How far can you take the argument of booster pack as a fractal of the set it comes from? Let me show you. For years and years, I’ve been looking for practical ways to answer debates about how to compare the various expansion sets in Magic. I wanted a way to represent entire sets in a playable format. I was looking for fractals and didn’t even know it. There is no way to use a deck constructed from a certain set to truly represent that set. There would be too many colors, too many good cards left out. I think sealed decks pools are interesting fractal representations of sets. Six booster packs of Kaladesh gives you a card pool that tells a lot of the story of Kaladesh and of what you can do with the set. DC-10 takes the idea of a small card pool and distills it even farther, to just the contents of one booster pack. But how can one booster pack fairly represent the set that it’s from? The answer is to take a bunch of booster packs from the same set and battle them against each other. I do this with each new set as it arrives, and have been doing so for years.
I took sixteen booster packs of Kaladesh and started battling them against each other in a single elimination bracket. In the first two rounds matches consisted of a normal best two out of three games. In the semifinals I played a best of five game series. I played a best of seven game series for the two boosters that wound up in the finals.
Here is the booster pack that finished on top:
It won 4-3 in a very tight final match against this very decent booster pack:
A Decent Kaladesh Booster Pack
Did I find the most representative booster pack in my experiment? My results can only be as good as my testing. That means that my winning booster is a better representative of the whole of Kaladesh than most random booster packs would be, but the results would obviously be better if I could play with thirty-two boosters instead of just sixteen. Sixty-four boosters would be better still (and I’ve done that at least one time). To a certain degree, more is better when it comes to testing.
Alright, Jeff, you found your champion Kaladesh booster pack. Are we finished? Not quite. I’d like to take you one level deeper into the rabbit hole. For the past several years I’ve been saving the best booster pack, my DC-10 championship pack, from each set. I keep them in a box on top of my desk. At different times, when I needed to play Magic for a few minutes, I started playing ladder brackets with these championship DC-10 packs. In a ladder bracket, you take the two packs at the bottom of the ladder (the ladder’s order is a little random until you play it out a few times) and you battle them against each other. The losing pack goes back in the box at the bottom of the ladder bracket. The winning pack takes on the next pack in the box. Wash, rinse, repeat. At the end of the day you have a ladder bracket that is a little less random, a little more tested, than it was before. I did this exercise over and over but noticed, over time, that the box was filling up. The box can comfortably hold twelve boosters. When Eldritch Moon arrived earlier this year I again played a single elimination bracket of DC-10 games with sixteen Eldritch Moon boosters until I had my Eldritch Moon DC-10 champion. Then I took my Eldritch Moon championship DC-10 pack and put it at the bottom of my ladder bracket. The Eldritch Moon booster was now the thirteenth pack in my box that holds only twelve packs, that means that someone would have to go. I could have chosen to have the lowest finishing pack get ejected from the place of honor, the box of twelve championship booster packs, but I went the other way instead. After playing a ladder bracket with my Eldritch Moon booster fighting its way up from the bottom, I decided to retire the winning booster pack. I removed the winning booster pack from that ladder bracket, which happened to be a very fine Battle for Zendikar booster pack containing Serpentine Spike along with Stasis Snare, Breaker of Armies and Valakut Invoker. Valakut Invoker is pretty good when you have twenty mana available to you each turn.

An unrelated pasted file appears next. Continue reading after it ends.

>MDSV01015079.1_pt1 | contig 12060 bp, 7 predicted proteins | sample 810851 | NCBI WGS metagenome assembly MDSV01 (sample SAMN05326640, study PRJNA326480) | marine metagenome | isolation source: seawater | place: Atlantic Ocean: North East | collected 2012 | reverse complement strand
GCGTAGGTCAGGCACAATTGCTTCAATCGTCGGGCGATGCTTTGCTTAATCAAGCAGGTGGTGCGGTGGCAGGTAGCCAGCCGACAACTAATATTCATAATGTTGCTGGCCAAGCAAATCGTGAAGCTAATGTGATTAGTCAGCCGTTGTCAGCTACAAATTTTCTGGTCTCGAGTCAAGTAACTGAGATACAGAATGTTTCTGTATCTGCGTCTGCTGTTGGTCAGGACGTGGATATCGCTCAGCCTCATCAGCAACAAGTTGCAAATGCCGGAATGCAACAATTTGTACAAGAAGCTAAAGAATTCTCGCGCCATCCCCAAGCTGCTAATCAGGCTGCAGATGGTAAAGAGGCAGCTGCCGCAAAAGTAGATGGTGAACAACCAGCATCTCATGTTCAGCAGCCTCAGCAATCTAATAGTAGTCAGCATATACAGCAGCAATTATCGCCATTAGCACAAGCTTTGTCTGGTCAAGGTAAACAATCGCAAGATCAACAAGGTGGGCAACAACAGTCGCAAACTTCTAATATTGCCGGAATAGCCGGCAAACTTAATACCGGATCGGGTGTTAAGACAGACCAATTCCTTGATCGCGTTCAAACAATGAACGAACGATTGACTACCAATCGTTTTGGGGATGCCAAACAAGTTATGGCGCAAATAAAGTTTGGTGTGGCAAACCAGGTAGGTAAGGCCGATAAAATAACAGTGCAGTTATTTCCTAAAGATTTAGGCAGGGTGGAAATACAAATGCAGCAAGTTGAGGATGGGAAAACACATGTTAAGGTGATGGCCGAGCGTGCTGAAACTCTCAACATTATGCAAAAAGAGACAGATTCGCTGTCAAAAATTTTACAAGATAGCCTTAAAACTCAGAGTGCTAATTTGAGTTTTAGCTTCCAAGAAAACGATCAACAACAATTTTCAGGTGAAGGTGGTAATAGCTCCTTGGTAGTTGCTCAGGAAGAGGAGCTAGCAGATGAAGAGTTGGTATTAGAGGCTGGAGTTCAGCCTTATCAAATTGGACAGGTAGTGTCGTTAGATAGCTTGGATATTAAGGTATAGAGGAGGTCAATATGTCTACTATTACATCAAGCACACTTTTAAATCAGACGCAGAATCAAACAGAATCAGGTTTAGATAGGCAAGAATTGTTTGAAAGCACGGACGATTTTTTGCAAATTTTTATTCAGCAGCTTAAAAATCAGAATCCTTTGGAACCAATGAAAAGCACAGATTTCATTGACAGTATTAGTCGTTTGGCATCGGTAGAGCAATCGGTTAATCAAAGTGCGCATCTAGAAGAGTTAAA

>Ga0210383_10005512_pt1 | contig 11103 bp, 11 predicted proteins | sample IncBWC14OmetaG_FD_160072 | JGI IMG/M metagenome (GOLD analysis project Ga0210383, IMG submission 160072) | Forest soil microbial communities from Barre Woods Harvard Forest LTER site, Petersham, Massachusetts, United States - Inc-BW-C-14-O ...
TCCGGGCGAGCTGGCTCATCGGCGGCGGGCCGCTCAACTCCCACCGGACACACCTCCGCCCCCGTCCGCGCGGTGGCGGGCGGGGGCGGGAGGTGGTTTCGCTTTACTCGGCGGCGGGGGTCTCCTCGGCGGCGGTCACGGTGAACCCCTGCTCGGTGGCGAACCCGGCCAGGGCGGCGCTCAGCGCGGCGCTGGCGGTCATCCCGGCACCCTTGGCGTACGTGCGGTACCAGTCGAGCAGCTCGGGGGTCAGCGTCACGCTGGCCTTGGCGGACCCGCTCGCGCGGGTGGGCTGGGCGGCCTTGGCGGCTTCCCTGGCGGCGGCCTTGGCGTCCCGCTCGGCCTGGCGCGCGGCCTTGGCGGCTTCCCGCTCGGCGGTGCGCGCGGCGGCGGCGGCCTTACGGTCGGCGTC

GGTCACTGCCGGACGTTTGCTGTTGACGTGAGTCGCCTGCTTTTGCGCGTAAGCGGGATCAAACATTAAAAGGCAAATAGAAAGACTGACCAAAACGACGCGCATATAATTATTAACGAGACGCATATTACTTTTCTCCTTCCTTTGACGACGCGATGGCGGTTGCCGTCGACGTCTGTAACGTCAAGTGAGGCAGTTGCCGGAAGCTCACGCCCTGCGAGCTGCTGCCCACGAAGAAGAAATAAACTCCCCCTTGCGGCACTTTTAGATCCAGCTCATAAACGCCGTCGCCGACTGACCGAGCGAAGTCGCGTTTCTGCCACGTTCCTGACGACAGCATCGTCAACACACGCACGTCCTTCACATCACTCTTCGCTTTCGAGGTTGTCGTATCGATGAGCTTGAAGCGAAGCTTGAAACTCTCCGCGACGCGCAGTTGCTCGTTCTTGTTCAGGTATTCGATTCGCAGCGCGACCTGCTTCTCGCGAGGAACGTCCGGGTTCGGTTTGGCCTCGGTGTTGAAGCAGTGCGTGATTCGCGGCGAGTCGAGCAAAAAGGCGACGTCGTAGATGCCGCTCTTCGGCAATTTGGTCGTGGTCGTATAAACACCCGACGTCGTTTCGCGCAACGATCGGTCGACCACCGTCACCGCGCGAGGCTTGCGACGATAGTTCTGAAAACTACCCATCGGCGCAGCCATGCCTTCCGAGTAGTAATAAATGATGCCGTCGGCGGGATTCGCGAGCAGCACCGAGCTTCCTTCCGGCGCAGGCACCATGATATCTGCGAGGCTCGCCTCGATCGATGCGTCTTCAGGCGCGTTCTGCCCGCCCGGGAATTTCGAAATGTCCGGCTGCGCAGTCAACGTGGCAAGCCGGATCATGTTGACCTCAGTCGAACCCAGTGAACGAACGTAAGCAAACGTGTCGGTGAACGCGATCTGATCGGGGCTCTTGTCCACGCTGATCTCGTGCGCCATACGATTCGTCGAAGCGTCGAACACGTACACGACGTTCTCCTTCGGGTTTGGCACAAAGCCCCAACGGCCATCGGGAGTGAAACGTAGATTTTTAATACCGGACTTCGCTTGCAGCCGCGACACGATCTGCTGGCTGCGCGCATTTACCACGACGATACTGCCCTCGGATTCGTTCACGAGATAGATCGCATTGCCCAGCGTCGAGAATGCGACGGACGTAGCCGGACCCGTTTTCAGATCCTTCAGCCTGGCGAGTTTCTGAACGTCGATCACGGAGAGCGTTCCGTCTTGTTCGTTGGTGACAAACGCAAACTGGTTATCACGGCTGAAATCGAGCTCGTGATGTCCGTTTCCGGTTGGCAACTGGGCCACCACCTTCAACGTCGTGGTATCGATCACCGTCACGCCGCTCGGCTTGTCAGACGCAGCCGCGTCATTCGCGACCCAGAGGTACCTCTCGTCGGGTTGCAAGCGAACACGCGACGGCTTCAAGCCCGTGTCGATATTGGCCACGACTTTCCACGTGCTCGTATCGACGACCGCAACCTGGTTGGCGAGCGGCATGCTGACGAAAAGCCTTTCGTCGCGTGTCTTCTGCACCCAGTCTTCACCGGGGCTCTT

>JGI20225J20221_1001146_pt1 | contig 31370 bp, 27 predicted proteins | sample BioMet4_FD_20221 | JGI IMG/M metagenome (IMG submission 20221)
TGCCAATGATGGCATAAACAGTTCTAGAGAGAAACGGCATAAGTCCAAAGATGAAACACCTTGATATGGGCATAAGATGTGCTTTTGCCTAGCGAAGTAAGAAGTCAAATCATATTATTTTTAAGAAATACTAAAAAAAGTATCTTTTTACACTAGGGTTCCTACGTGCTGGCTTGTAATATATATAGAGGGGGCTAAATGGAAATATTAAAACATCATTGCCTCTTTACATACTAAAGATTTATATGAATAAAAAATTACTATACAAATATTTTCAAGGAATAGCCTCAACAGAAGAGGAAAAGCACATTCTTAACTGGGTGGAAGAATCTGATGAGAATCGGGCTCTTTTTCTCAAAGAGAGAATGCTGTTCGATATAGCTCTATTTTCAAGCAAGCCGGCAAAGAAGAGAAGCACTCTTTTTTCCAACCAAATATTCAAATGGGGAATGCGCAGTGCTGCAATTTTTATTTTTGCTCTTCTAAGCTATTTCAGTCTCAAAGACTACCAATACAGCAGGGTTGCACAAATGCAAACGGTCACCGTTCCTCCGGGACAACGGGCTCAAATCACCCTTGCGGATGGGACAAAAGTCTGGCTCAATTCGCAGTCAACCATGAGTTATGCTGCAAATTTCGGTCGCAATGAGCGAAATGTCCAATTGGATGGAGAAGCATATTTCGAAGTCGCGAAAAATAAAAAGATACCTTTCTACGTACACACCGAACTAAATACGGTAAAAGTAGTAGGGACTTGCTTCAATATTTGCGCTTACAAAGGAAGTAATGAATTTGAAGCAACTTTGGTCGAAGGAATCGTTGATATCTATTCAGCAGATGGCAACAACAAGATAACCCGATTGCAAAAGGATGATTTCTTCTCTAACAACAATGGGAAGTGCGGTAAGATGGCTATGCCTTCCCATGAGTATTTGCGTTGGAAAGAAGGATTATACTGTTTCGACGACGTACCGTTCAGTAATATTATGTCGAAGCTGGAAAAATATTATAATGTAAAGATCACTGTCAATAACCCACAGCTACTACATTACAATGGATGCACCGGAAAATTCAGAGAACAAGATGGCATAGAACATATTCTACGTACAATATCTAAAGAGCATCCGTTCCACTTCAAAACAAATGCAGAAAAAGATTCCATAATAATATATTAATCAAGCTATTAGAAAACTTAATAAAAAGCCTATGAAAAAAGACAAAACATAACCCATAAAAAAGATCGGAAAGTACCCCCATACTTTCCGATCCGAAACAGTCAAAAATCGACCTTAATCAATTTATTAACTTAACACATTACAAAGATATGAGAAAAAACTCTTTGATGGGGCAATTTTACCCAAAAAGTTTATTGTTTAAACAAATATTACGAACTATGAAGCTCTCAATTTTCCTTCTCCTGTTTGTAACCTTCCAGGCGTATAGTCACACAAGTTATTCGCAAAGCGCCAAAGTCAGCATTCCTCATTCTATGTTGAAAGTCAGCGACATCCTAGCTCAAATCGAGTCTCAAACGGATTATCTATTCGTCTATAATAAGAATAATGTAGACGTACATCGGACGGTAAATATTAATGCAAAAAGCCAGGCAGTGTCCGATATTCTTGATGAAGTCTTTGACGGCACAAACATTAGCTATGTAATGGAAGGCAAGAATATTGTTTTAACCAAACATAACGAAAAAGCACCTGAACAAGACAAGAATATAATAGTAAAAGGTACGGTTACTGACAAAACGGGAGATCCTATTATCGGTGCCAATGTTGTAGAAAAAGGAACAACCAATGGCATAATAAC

DC-10 Ladder Challenge